US 3215757 A
Description (OCR text may contain errors)
United States Patent 3,215,757 COMPOSITIONS CGMPRISING EPOXY-CARBOX- YLIC AQID CONDENSATION PRODUCTS AND ACRYLATE POLYMER James R. Scheibli, Oakland, and Herbert A. Newey, La-
fayette, Calii., assignors to Shell Oil Company, New York, N.Y., a corporation of Delaware No Drawing. Filed Feb. 6, 1961, Ser. No. 87,109 7 (Ilaims. ((Il. 260--837) This application is a continuation-in-part of application Serial No. 608,681, filed September 10, 1956, now US. 2,970,983.
This invention relates to new compositions of matter and to their preparation. More particularly, the invention relates to new compositions containing epoxy-containing condensates prepared from polyepoxides and certain acidic materials, and to their use, particularly for the preparation of surface coating compositions.
Specifically, the invention provides new and particularly useful compositions comprising a mixture of (1) a solvent soluble epoxy-containing reaction product of a polycarboxylic acid or anhydride with at least 1.5 times the chemical equivalent amount of a polyepoxide containing more than one Vic-epoxy group, and (2) a dissimilar film-forming resinous product, and particularly an acrylate polymer, vinyl polymer, alkyd resin, urea or melamine resin or phenolic resin.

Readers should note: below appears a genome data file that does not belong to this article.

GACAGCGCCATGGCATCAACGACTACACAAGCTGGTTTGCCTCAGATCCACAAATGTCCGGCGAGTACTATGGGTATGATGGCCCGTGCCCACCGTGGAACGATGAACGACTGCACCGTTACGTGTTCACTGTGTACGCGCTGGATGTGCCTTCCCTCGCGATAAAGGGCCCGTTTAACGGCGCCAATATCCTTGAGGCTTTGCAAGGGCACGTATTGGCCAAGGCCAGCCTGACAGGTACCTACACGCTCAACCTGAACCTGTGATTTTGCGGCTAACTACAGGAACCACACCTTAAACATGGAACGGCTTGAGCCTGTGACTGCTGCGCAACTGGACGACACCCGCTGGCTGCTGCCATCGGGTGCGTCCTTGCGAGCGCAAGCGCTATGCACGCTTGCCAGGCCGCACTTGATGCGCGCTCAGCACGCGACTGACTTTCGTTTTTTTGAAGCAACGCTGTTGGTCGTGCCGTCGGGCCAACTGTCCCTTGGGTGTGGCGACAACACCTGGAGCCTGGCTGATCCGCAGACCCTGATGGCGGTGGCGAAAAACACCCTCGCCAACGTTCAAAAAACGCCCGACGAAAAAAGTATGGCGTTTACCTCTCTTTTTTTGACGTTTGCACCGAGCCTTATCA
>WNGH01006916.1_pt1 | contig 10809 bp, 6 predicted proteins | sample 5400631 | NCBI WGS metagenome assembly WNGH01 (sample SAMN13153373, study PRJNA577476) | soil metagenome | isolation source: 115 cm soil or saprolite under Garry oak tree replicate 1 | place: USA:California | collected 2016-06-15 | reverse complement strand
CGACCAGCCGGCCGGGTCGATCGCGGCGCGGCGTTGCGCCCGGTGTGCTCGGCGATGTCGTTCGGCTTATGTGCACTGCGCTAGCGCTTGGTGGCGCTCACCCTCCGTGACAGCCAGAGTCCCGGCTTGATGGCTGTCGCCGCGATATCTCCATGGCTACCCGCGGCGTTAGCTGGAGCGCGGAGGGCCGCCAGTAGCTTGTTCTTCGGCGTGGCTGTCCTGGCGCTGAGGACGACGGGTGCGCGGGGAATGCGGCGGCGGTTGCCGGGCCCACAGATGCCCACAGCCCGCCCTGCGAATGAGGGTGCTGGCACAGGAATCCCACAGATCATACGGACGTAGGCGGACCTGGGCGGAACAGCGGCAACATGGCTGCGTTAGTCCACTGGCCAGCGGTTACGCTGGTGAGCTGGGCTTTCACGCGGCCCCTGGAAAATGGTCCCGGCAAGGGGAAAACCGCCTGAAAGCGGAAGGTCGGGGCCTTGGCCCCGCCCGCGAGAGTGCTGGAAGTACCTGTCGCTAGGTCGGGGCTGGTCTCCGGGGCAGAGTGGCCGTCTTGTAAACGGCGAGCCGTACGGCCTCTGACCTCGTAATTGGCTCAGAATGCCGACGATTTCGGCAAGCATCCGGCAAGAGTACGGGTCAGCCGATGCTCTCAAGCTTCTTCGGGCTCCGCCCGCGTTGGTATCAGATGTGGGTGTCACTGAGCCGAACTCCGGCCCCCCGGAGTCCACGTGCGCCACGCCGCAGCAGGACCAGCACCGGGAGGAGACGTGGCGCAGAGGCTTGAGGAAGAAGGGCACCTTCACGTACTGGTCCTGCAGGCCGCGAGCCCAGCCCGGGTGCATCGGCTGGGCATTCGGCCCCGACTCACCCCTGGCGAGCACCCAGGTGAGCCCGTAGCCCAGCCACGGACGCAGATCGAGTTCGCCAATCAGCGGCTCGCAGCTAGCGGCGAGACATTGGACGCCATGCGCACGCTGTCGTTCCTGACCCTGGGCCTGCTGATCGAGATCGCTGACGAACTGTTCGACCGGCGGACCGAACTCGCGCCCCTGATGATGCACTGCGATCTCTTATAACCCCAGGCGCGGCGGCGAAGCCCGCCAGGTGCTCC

Many synthetic resinous products, such as acrylate polymers, have properties which make them potentially useful in the preparation of surface coating compositions. It has been found, however, that films prepared from many of these synthetic products are quite brittle and lack the distensibility required for most coatings. In addition, many of them have limited resistance to water or limited adhesion to metal surfaces. Attempts have been made to correct these defects by the addition of other materials, but the results obtained heretofore have not been very satisfactory. In most instances, the added materials have not been compatible with the film-forming materials in the proportions needed for the improvement. In other cases, the added materials have not brought about the desired increase in flexibility and the like.